WALES, Mass. (WWLP) – The 22News I-Team has been investigating the impact crumbling concrete is having on homeowners in western and central Massachusetts. The I-Team has confirmed that at least two homeowners in central Massachusetts with crumbling foundations did not get their concrete from the Connecticut company that is known to have pyrrhotite in their aggregate.

A Crumbling Future

Mike Milanese’s home in Wales has crumbling concrete.

“It is rock when it starts, but once the air hits it, it becomes powder,” Milanese explains.

The 22News I-Team first visited his home in June of 2021. Since then, he’s added two logs that are acting as braces to keep his walls from spreading.

“It’s my Yankee ingenuity,” Milanese said. “I don’t know if it’s really doing anything. It’s making me feel better a little bit.”

“We don’t have forever to wait. People need help and they need it now,” said Michelle Loglisci, who has been advocating for help for homeowners with crumbling concrete since her house in Monson tested positive for pyrrhotite a few years ago.

Pyrrhotite is what makes concrete crack and crumble when it’s exposed to water and oxygen. It appears as red, rust-colored flakes in concrete.

To fix a crumbling foundation, the home has to be lifted up onto stilts, then the old concrete has to be dug out and replaced with new concrete. Loglisci was quoted at $263,000 dollars to fix her foundation. A bill being considered now by the state’s Joint Committee on Environment, Natural Resources and Agriculture would help homeowners like her cover the costs to get a new foundation.

“This issue is not going to go away,” Loglisci explained. “It’s not going to fix itself. It’s an extremely expensive fix. You can’t just patch it and think it’s gone because it’s inside the walls, putting pressure on your sills and lifting your house.”

Another part of the bill would require that quarries in Massachusetts are tested for pyrrhotite.

This is a map of where pyrrhotite could naturally occur in the region.

Loglisci says there’s real concern that quarries in Massachusetts contain pyrrhotite, and it’s still being used today.

“Eventually, we will see that this issue affects homes right up through New England. It is in Canada. They have replaced foundations there. It is in Connecticut. We’re in between,” Loglisci said.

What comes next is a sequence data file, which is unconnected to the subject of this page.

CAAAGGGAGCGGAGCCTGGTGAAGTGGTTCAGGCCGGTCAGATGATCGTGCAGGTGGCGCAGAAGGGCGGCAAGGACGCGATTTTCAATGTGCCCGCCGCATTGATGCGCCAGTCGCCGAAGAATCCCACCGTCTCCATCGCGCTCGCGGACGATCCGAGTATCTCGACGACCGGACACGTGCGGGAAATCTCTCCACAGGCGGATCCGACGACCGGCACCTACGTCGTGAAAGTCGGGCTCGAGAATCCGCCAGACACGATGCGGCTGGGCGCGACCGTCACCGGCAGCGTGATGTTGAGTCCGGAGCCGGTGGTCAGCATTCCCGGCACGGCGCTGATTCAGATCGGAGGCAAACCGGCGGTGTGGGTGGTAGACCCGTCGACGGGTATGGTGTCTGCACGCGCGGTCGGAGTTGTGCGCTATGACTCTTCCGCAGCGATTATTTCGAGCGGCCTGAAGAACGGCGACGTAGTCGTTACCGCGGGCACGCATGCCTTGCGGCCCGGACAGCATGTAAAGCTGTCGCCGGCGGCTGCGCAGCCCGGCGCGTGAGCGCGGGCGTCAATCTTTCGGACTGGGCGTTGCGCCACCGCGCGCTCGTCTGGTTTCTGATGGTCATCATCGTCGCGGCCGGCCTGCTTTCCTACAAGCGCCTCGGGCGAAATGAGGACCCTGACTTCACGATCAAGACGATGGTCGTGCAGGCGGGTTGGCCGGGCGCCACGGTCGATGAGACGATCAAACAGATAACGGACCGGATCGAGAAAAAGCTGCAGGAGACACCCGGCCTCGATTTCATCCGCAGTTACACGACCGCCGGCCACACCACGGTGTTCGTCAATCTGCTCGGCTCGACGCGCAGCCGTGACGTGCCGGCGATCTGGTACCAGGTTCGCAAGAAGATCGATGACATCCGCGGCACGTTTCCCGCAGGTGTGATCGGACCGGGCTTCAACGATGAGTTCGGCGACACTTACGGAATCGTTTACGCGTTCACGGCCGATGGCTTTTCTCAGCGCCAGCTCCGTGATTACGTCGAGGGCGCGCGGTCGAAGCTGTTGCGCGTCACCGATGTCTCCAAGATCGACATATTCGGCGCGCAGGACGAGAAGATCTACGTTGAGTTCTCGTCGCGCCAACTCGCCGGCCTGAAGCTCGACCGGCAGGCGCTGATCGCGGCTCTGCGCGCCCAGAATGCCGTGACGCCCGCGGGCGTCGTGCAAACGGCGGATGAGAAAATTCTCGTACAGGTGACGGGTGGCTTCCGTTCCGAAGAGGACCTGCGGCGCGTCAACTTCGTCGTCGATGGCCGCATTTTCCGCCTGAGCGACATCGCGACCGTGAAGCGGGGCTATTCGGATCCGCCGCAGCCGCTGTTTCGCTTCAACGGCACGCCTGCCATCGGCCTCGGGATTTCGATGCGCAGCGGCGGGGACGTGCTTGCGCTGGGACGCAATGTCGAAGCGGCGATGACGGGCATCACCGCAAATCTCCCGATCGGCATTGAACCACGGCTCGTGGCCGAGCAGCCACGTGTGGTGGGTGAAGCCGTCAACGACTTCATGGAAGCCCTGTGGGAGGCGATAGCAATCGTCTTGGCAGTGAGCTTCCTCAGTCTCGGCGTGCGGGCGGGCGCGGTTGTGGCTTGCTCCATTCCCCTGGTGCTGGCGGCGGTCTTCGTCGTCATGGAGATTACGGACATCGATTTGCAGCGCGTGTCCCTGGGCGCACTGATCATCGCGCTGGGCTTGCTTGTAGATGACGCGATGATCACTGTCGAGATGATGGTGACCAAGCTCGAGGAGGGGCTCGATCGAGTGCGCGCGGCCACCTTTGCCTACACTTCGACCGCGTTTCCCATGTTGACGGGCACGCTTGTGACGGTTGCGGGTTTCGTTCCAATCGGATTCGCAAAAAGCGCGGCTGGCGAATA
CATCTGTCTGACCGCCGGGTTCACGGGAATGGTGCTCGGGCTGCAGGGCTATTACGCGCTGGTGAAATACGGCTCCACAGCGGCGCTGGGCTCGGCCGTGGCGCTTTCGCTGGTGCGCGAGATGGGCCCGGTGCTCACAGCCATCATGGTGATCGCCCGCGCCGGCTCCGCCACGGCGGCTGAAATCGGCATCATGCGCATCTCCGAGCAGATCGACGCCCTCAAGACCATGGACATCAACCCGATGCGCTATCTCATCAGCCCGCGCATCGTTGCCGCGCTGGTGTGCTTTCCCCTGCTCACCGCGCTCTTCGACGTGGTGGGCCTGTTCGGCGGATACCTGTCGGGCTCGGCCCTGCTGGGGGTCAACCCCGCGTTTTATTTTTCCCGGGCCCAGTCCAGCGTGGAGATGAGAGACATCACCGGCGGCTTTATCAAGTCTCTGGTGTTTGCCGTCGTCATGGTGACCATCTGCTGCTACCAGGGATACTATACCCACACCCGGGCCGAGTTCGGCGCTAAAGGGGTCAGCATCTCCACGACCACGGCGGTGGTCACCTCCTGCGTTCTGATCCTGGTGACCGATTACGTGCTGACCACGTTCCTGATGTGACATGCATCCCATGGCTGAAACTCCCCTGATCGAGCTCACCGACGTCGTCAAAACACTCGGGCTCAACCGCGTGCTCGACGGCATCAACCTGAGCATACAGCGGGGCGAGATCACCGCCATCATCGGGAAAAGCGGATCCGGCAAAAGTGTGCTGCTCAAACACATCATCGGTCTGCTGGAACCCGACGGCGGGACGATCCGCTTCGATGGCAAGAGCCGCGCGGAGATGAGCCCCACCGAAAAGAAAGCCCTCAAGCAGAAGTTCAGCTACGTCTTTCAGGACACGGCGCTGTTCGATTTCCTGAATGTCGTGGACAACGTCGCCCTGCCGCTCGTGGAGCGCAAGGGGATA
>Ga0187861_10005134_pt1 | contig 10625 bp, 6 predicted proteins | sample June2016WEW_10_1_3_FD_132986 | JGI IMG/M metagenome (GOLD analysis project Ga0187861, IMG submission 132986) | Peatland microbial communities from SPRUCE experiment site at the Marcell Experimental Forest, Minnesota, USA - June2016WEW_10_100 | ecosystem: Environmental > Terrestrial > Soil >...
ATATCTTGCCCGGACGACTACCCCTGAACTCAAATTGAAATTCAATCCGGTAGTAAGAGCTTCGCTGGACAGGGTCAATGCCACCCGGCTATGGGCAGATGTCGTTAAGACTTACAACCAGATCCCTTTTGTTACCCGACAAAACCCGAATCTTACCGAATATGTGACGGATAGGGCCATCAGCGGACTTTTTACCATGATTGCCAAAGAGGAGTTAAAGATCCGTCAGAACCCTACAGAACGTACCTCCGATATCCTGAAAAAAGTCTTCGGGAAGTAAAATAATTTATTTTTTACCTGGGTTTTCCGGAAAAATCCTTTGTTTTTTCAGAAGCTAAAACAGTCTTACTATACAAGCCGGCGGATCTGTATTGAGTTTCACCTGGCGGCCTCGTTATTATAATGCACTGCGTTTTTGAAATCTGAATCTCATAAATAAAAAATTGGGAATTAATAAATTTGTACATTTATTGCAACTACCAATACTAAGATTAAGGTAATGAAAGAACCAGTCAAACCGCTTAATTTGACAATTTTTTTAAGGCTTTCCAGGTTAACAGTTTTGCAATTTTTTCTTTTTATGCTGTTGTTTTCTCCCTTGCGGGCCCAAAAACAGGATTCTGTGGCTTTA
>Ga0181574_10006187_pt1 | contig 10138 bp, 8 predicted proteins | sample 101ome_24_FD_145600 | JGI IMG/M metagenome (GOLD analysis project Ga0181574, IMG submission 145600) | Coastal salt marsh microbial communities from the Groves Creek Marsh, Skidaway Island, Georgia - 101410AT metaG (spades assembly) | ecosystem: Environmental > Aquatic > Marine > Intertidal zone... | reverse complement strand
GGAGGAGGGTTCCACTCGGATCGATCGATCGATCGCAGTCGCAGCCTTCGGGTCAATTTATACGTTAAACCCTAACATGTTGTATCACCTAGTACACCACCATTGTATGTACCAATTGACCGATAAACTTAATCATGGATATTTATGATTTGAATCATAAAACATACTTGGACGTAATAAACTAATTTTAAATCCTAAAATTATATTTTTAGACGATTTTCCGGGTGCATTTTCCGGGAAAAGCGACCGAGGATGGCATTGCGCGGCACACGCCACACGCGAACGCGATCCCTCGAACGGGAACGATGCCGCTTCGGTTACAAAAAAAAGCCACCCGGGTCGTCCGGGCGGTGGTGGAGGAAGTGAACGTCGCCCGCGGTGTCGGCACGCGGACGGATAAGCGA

The I-Team has confirmed that at least two homes that tested positive for pyrrhotite in central Massachusetts used concrete that was not from the now-defunct Connecticut company, JJ Mottes in Stafford Springs, that is known to have used pyrrhotite in their aggregate.

A JJ Mottes cement truck pours concrete into the foundation of Michelle Loglisci’s home in Monson in 1997.

“This is going to happen to a lot of houses, not necessarily today or tomorrow. It’s a 20 year cycle,” explained Milanese. “So, this could be going on for the next 15 years and people won’t know until it happens.”

Both Loglisci and Milanese are asking any homeowners that think they have a crumbling foundation to come forward as soon as possible.

“Just a small group of people, they don’t want to hear about that in Boston. They need big numbers and we’re trying to get that to them,” said Milanese. “That’s why I’m in my basement with you and with everybody else that’s been in my basement. We’ve opened a lot of eyes to it. We have our fingers crossed for March 31st. We are hoping for the best.”

The bill’s reporting date has been extended to March 31st.

Michelle Loglisci explains what kinds of cracks to look out for in your concrete and foundation.

Resources for Homeowners